Supporting the underdog is a good idea nonetheless, but not for this reason per se.
And even now, after said theoretical vulnerabilities have been reified, there is very little cause to be concerned about the vulnerabilities under discussion unless you host code for other people as a business model (or use such a service). Otherwise your biggest concern is a web browser that already has a whole host of actual and theoretical vulnerabilities of its own.
This suggests a level of informed consent that I don't think existed. It implies that "the market" (who?) knew of, understood, and agreed to the risks.
And anyway, "the market" does a poor job of representing some of its stakeholders, notably the disorganized group known as users, and immediate competitive advantage may be the only metric driving decision-making.
> unless you host code for other people as a business model
Completely and utterly false. The exploits being found exist at a point much lower than the x86 instruction set. ARM processors were also hit with speculative execution exploits.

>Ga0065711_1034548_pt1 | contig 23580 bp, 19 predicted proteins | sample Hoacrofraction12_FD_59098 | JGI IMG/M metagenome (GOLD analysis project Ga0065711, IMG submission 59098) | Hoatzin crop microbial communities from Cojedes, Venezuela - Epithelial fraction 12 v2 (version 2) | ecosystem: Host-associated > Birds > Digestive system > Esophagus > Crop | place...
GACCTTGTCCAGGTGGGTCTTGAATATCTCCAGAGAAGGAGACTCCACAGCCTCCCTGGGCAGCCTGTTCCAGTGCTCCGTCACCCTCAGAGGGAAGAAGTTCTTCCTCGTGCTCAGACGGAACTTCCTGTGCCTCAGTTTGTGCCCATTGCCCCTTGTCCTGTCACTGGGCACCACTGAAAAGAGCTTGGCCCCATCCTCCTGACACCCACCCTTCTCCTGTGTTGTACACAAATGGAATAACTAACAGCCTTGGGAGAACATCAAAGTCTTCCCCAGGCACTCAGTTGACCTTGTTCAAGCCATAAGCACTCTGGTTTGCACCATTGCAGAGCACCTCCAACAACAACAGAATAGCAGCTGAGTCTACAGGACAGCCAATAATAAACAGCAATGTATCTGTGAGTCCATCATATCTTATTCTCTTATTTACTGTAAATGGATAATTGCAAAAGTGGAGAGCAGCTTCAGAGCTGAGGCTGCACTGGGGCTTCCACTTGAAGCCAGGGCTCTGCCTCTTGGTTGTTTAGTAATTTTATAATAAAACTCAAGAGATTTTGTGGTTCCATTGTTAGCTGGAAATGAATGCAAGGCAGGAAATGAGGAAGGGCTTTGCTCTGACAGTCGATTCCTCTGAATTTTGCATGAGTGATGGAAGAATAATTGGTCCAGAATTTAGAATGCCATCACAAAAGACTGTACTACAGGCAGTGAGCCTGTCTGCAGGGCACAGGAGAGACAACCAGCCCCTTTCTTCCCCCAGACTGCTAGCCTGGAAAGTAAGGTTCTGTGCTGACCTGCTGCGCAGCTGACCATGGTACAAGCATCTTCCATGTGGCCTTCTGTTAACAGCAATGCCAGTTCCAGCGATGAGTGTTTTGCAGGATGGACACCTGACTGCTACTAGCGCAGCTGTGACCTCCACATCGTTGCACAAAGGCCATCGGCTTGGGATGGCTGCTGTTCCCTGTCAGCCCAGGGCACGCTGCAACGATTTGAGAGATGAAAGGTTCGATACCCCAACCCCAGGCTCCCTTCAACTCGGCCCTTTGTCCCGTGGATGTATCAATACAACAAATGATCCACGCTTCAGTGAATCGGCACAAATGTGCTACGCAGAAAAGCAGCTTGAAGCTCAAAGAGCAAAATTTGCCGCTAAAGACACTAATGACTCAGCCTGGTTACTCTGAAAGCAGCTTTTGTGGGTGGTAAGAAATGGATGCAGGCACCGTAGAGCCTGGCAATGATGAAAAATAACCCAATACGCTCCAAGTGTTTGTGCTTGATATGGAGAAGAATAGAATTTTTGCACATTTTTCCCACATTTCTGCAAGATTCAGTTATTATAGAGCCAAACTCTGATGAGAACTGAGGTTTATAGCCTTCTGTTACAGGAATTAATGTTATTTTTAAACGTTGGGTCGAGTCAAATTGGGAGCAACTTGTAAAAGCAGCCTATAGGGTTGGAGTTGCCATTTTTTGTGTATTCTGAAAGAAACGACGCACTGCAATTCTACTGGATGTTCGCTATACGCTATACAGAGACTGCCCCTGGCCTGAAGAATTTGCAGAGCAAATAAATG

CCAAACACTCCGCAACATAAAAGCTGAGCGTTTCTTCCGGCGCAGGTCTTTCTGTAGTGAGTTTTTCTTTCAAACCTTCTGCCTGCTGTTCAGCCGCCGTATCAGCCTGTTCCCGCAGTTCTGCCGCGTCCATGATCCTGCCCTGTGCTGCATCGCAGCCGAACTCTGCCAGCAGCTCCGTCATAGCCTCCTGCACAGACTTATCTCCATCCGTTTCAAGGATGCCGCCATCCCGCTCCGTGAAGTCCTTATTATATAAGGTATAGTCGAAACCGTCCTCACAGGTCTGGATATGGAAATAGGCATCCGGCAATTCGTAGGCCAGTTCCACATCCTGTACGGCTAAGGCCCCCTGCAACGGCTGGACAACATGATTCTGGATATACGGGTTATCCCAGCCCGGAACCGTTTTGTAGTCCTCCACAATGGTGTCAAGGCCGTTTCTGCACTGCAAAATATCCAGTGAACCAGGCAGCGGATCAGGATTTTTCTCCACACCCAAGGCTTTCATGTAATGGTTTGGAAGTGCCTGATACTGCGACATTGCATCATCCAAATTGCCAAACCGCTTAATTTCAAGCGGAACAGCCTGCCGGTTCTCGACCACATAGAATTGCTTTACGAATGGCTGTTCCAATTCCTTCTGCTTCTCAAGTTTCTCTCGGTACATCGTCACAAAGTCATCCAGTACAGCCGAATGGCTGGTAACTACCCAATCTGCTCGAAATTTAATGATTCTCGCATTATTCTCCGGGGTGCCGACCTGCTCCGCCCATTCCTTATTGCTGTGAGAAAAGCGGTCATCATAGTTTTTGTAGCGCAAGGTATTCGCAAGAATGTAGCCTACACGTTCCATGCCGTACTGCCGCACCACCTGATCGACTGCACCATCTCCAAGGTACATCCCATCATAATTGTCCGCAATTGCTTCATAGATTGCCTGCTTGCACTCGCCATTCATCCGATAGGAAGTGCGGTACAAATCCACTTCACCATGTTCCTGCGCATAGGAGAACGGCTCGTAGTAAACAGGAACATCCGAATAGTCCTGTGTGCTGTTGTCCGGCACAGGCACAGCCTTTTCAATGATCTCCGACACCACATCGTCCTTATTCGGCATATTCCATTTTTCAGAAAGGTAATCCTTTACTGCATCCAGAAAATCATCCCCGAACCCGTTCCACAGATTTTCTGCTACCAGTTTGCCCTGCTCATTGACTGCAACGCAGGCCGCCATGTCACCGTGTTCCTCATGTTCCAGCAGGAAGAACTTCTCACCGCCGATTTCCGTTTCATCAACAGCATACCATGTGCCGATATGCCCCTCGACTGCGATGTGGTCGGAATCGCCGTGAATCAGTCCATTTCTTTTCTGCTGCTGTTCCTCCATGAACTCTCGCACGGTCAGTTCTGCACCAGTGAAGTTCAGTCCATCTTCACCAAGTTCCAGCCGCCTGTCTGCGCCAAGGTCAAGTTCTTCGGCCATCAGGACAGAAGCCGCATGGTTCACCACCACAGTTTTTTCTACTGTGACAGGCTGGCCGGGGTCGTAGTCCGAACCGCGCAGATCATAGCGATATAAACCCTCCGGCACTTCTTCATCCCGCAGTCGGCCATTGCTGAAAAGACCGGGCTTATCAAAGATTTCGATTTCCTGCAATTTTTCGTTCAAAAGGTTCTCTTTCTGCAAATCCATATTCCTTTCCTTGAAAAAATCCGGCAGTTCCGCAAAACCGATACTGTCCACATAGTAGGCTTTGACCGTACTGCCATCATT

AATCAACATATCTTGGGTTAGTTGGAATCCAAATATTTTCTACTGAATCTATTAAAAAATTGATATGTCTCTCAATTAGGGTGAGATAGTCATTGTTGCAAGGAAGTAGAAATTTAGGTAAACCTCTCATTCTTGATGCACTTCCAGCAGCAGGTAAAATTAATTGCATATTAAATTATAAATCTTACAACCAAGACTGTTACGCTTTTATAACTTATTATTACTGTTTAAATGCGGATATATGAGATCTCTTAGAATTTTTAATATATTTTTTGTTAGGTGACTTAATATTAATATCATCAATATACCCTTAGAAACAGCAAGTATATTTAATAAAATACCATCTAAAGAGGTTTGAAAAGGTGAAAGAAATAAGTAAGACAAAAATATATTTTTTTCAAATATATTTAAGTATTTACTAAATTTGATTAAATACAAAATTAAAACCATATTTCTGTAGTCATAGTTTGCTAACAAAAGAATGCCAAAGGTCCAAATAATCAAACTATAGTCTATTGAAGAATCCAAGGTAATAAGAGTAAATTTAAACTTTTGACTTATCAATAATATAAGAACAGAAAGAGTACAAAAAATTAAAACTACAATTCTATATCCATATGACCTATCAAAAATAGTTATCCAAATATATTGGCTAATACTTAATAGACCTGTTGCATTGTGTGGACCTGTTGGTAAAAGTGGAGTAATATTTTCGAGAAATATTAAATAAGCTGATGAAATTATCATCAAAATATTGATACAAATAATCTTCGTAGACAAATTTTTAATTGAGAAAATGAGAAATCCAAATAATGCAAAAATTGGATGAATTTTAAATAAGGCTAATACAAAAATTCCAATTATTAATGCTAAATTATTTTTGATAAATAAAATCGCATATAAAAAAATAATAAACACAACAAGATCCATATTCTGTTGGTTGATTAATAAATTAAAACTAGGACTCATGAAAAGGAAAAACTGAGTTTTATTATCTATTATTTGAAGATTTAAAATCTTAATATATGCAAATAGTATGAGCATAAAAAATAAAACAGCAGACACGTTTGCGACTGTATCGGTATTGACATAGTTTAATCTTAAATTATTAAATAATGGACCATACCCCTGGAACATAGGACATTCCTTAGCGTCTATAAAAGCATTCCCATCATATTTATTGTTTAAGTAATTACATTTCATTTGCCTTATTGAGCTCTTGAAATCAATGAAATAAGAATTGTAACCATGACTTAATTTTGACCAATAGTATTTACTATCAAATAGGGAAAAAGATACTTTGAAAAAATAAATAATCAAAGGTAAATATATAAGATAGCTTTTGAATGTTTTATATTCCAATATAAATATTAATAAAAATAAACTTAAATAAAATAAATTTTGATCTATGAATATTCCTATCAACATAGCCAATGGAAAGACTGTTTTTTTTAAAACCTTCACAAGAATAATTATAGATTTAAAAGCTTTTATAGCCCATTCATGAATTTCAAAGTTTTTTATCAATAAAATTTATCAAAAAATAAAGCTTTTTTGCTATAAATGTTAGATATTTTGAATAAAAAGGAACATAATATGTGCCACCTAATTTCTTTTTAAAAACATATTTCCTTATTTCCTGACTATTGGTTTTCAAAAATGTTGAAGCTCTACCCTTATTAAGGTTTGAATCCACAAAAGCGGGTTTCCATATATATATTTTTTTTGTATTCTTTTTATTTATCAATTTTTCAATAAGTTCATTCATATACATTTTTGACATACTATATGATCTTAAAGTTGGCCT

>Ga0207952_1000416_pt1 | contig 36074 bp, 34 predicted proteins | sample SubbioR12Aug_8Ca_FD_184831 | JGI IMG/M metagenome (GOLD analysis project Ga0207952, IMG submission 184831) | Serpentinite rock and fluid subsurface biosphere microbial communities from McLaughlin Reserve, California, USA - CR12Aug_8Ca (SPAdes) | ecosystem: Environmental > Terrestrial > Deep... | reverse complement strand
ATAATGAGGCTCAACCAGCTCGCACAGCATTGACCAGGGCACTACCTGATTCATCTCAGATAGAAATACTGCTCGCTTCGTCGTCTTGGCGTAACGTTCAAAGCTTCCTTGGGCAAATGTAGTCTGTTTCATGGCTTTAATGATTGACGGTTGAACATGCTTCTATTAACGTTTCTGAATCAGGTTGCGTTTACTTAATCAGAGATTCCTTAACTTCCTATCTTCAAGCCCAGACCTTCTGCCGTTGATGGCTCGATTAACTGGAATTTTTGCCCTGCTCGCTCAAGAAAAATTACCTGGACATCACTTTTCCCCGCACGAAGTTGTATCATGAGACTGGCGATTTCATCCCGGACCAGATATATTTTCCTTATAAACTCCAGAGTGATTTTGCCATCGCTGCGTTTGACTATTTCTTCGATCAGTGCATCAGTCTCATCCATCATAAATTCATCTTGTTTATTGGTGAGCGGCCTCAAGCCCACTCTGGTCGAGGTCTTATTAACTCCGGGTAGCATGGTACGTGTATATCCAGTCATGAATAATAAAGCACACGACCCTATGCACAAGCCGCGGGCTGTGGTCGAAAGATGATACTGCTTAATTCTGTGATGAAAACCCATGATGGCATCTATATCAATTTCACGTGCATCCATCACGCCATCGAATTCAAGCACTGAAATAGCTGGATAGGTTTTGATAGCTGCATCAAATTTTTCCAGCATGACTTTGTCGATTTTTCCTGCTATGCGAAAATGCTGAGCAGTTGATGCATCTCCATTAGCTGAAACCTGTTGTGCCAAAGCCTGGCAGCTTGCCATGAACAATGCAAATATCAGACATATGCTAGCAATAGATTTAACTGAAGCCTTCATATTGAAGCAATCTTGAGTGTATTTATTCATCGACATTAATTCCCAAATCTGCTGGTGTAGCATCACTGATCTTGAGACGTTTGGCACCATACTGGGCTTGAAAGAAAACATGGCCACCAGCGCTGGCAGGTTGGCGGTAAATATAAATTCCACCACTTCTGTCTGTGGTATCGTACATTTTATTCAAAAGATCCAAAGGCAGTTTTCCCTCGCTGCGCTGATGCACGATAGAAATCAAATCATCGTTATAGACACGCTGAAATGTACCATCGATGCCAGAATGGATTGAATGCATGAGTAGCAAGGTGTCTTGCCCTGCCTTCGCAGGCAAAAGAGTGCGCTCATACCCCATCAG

And, his point still stands. While intel has/had meltdown, which was pretty bad. That doesn't mean that a Meltdown like bug doesn't exist in AMD's hardware.
It's like finding a bug in the OpenJDK that isn't in Zulu and then declaring that "Zulu is more secure than the OpenJDK!"
Or an even closer example "Intel doesn't have the TLB bug! Intel makes better CPUs!"
AMD isn't guaranteed free of all exploits. It is only guaranteed to not suffer specifically from meltdown.
Just Not Meltdown. Or SPOILER. Or Fallout. Or RIDL. Or ZombieLoad.
You're really underselling the difference between the two. AMD's processors have only shown vulnerability to the issues that are inherent to the nature of speculative execution (Spectre).
Intel, on the other hand, has suffered from no less than 5 or 6 separate disclosures of vulnerabilities from various places in their microarchitecture where they cut corners on process separation in order to gain speed. None of these exploits have been pulled off against AMD, despite many of the papers authors explicitly trying to,
The original rebuttal was AMD gets less researcher eyeballs because there are more Intel devices in the wild so it's expected that Intel has more vulnerabilities found.
This was fully correct, yet the GP and you apparently are fixated on the idea that AMD didn't have certain vulnerabilities that were originally found _by studying Intel CPUs_. Yet no big surprise most don't apply to AMD in that case... because they were found by studying Intel CPUs first.
Yes they can. Instruction sets are just that, a bunch of op codes and "things" for a processor to do. How a processor actually performs them is open to implementation.